So usually if something gets an insane amount of comments within the first hour, nine times out of 10, it's not something that's like that much engagement, you know? Yeah. And it's, and it can look like it's okay. So then there's some words. Okay. And, and then we'll just delete a comment and then we'll shut off comments. It will be like this got heated. If you'd like to continue this conversation, you can do it all outside of the group, but you can't, you can't do it here. And so what I think you have to be, as you have to be decisive, because there are tons of groups that are managed I'm air quoting for everybody they're managed. And there is, yeah, there's either anger or disagreement. There's, you know, opinions that are thrown around. And then people told they're bad people for having those opinions. And that can happen.

Even when some people don't intend for it to come out that way. Right. Intention is lost when we lose our vocal tone. Um, a lot of times words are then whatever. I see those words to me. And that's why my used to say, anytime you have the urge to write in all caps or use emojis in an ironic fashion step away, you're about to be a total jerk, but it's a good way. Yeah. And so, so just you, you have to not allow it. And some people that are going to come to you and say, you're not allowing my opinion to happen. Your blank, insert, whatever insult or main comment is there. But as a leader, you just, you have to have that. You have to be okay with saying, I understand, I hear you. And I realize you were upset and I'm still not going to allow that conversation to happen in this group, because it can not happen in a meaningful way without being face-to-face or without vocally being able to discuss it.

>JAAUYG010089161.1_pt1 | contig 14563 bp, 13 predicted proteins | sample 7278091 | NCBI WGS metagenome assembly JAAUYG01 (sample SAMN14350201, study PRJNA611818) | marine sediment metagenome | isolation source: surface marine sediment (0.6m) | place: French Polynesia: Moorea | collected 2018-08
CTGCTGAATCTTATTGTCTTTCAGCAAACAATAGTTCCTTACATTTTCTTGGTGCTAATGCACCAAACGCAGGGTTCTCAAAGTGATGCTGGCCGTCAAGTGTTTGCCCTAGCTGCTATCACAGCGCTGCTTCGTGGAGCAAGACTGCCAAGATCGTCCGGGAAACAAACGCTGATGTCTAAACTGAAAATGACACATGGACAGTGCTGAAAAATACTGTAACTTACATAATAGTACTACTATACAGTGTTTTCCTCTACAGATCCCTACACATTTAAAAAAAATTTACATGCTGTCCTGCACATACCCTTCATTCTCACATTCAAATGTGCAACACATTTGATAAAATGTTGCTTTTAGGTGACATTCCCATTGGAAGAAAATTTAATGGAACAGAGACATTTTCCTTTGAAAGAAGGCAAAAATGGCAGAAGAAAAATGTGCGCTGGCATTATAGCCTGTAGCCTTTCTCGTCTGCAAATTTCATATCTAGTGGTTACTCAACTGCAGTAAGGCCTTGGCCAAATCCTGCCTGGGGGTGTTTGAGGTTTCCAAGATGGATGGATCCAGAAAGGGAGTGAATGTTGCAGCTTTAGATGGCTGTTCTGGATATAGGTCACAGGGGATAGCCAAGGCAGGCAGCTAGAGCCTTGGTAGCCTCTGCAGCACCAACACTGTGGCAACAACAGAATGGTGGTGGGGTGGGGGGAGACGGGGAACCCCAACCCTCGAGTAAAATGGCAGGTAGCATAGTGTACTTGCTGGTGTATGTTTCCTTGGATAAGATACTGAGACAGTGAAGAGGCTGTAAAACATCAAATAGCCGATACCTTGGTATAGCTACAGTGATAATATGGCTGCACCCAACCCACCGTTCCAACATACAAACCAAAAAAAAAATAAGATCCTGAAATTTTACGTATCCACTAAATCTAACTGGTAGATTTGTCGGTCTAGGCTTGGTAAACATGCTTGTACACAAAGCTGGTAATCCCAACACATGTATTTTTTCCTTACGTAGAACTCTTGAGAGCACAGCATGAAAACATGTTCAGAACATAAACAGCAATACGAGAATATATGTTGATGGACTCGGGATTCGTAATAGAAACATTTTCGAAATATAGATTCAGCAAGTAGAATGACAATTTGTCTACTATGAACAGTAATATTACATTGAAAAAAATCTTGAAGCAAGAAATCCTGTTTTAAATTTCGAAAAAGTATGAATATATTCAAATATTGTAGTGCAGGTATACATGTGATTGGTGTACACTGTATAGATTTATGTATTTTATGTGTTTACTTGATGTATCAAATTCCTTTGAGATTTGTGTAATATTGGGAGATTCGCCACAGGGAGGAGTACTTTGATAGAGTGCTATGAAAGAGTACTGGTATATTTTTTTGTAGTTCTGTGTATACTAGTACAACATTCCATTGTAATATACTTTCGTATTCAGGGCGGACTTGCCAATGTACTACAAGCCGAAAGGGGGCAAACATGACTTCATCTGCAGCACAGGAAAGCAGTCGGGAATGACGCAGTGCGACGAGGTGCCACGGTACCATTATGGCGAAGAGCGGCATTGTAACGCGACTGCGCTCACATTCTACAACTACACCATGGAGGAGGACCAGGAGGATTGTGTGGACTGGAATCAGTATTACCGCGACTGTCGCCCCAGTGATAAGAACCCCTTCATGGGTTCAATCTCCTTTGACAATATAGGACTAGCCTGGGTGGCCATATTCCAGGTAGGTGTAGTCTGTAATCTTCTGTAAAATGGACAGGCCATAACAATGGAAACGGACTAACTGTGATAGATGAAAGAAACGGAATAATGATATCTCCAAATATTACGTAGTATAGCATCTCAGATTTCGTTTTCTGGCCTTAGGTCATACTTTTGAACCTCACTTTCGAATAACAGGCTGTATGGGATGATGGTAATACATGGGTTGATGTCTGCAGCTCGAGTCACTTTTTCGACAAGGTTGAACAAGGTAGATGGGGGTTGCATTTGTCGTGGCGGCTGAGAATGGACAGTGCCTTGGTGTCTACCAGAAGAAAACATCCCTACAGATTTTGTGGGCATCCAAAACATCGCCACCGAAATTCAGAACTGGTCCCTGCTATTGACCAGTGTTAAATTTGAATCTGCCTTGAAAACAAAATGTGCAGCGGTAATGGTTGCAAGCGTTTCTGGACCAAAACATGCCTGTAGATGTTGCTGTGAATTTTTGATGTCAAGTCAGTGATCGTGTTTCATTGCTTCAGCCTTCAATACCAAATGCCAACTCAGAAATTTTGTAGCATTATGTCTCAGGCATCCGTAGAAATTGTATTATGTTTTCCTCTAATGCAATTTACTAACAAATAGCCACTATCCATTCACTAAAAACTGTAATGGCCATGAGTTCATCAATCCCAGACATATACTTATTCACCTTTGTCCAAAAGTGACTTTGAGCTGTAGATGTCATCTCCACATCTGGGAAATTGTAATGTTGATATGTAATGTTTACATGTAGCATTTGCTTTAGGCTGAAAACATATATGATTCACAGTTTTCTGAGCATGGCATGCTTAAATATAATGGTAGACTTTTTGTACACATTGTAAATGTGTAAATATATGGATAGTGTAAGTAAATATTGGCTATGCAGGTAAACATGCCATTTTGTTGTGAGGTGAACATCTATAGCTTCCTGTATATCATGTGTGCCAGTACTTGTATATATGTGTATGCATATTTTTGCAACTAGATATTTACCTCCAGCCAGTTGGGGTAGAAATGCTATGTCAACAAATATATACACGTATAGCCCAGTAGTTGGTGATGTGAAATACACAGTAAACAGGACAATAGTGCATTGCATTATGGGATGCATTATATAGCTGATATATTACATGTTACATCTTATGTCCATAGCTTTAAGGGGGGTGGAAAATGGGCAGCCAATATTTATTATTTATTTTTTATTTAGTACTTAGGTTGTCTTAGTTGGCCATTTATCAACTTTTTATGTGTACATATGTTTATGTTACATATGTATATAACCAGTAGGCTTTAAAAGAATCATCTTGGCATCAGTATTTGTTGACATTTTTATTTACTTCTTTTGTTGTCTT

The digital space only allows a certain degree of discussion, right? Which is why, if people want to dive deeper into discussion, then we recommend they take it offline and connect over the phone, over zoom in person. And so you just, you have to be strong. This is the biggest place where people just same with kids, right? Like it's so much easier to just let everybody do their thing and like, not deal with it and not discipline your children, but you have to in the group, you have to say no. And I, I totally know it's going to somebody off, but this conversation is not fruitful or loving and people when they start seeing angry conversation in your group, and it's such a turnoff that they will leave and maybe never come back. So you have to be like the mama or Papa bear immediately.

And then the other thing I will say is that usually this is what people do is they over-correct. So something will happen in the group. Someone will have a heated conversation. I've had a colleague who has a very large group on potty training. And someone came in and had a topic about circumcision and it got into a, I didn't even realize, but there is a very big divide on people that believe, or don't believe in circumcision from a medical standpoint. And it got really heated. And then she D she didn't know what to do. And she deleted the post. And then they said she was an advocate of this one, LA just, uh, it was it's baffling. How people's minds go down this particular rabbit hole when they, when their, their belief system is being questioned. And when someone has an alternate opinion, it quite, you know, butts up against your belief system.